Betty here. Yesterday Billy and I took ourselves just down the road, firstly along the lake shore where we discovered an unmarked grave To do: find someone who knows who/what /why grave and then to New Zealand’s oldest tourist attraction, The Buried Village. You may have childhood memories like Billy’s: of the old water pump (prop for photographic evidence of a boy growing through decades), or of the semi-emerged Whare, suffocated by mud and ash that spewed forth courtesy of the Mount Tarawera Eruption in 1886. A lovely guide showed us around and rather surprisingly Billy and I managed to while away an easy three hours which included a Devonshire tea replete with whipped cream. Simultaneously sated and tickled, we headed home; a song was coming on.
There’s no doubt this place is beautiful. Perched above the lake with views of bush without a house in sight it’s difficult to not feel blessed. Except when the freaky shit starts to happen. And the imagination runs riot. Then you’re just thankful you’re blessed otherwise all the ghosts here might think it’s party time. This area and it’s people are very superstitious and stories abound of preemptive signs and omens prior to the mountain blowing its brains out. These stories became our musical fodder last night as we nutted out a tricky wee song, All Mountains are Men, written on omnichord and guitar. It relays the premonitions of the famous guide Sophia (pronounced So-fire) as she paddled tourists across the lake to the world-renown Pink and White Terraces. From cursed honey to a phantom canoe, ‘All who of eat of that honey’ said she,’ are sure to die’ and they did. Those who refused the honey survived the eruption. Fingers crossed Billy and I survive our own eruption, a creative one. So far the weather has been gentle, the people friendly, but alas, the water cold. I believe we may be starting to smell. Good thing we’re in the Rotorua district.
Greetings, it’s Billy. Well. We’re here. Here, is Lake Tarawera. Rosy Tin Teacaddy is undertaking a Wild Creations writing residency, compliments of the good folk at Creative NZ and the Dept of Conservation. This is six weeks ensconced in a wee cottage over looking the lake, where we plan to write and record a new collection of songs based on our experience, the land, the people and the stories we find – and make up. We feel pretty lucky for the opportunity.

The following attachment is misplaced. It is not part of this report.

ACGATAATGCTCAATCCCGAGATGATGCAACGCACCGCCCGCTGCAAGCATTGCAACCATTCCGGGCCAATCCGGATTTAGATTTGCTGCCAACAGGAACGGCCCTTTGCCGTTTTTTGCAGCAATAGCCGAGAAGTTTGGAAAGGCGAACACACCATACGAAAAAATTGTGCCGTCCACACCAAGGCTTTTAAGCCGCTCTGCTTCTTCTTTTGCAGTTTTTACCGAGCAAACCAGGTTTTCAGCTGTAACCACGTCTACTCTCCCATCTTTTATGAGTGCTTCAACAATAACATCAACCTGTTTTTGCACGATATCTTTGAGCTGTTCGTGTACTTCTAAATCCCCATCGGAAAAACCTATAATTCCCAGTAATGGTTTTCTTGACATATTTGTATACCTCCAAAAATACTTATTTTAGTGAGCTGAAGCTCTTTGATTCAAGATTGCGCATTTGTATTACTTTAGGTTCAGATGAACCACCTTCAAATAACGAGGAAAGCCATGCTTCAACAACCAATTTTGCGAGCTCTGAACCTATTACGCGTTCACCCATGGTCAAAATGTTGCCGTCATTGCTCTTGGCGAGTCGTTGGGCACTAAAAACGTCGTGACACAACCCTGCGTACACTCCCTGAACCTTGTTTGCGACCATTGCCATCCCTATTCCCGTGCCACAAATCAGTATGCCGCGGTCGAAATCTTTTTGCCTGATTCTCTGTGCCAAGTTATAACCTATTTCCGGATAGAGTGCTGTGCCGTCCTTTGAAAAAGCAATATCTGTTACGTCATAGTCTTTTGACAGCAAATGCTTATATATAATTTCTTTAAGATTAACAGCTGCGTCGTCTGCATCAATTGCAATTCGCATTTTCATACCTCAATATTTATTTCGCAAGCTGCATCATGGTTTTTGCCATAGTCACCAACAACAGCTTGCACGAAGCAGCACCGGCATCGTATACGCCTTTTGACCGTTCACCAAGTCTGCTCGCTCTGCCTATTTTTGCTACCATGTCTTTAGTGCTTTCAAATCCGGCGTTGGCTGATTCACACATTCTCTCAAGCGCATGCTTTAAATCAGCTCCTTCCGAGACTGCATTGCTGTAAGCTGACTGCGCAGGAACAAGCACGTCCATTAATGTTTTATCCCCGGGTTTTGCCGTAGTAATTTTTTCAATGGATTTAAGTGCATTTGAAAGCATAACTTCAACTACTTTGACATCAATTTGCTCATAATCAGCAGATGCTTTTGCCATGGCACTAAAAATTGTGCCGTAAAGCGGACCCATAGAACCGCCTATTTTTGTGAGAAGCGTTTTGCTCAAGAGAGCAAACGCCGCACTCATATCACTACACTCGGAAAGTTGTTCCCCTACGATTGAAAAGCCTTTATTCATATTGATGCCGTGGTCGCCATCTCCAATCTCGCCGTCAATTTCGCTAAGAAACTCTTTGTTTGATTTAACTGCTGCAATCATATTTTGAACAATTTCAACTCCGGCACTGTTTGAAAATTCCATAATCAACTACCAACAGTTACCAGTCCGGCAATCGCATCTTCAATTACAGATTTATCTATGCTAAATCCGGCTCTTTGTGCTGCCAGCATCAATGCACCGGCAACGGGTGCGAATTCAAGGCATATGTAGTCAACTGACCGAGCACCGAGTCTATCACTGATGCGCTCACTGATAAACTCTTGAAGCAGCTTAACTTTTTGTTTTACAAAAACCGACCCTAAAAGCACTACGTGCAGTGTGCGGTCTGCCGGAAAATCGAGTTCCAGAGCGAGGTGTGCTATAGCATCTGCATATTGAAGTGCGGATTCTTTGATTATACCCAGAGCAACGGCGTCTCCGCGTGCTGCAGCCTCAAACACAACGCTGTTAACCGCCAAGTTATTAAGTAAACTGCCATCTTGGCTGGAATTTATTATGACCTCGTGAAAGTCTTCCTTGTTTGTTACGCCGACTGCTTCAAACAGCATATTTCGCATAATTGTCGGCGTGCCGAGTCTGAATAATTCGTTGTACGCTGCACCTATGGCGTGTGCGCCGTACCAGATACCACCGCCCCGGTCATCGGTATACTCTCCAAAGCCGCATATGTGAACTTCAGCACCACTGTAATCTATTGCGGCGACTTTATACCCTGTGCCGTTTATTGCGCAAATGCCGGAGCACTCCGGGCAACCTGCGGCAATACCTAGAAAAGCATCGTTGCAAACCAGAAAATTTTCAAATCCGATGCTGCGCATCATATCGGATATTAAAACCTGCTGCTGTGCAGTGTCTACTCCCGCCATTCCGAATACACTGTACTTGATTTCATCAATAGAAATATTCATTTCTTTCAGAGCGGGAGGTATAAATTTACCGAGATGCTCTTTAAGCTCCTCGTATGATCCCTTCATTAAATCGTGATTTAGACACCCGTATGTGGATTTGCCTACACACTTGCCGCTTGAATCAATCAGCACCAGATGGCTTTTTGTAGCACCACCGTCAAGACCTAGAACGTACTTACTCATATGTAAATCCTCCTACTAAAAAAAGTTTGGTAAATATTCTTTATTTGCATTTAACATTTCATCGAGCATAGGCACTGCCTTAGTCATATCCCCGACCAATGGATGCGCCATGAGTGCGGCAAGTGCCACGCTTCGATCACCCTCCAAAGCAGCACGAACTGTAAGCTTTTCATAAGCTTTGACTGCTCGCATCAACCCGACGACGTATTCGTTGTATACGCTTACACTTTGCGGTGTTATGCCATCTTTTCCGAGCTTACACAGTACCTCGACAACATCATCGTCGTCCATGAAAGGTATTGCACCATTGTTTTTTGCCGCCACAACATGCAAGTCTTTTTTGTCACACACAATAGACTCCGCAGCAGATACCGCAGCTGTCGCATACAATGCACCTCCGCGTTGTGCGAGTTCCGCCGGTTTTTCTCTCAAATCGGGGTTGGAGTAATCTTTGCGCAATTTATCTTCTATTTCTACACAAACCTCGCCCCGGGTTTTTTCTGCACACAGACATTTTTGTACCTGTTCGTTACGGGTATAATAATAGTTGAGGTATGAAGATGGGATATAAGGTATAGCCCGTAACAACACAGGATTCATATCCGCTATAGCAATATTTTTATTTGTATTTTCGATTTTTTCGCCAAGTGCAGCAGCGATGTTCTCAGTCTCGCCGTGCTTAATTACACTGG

We’ve decided to split the six weeks up into three, two week blocks spread out over the year. This first stint is mainly dedicated to devising our stage show playing at BATS theatre May 19 to 22. We kind of roped ourselves into that too – which is proving fruitful in itself, by the fact that one informs the other. The show and the album project have become parts of the same thing. The show almost the springboard into the project as a whole, the slap in the face.
The cottage is empty save for two desks, two mattresses, some cooking equipment and all that we’ve brought. The hot water isn’t working yet, so we’re hoping to get that fixed soon. We have come somewhat perfectly prepared, a little knowing here, and some unknowing there – there will be some threads to follow and some surprises to unveil for certain.
The thing is, we’ve hit the ground running. You’ve not heard from us much lately perhaps, possibly because we knew this excursion was in the pipeline (but more likely from shear laziness). Now, we’re here, and we’re very much hoping to keep you in the loop with how things are progressing. Our updates may be intermittent, as we are without regular internet access, but the odd trip into town will allow an upload from time to time. Goodness! We may even bestow the odd photo or two. Heavens! We might actually throw you some demo recordings once we get cracking. Regardless, rest assured that we are terribly excited, for it is our intention to connect with the tales this environment has to offer and to deliver the next installment in the story of Billy and Betty.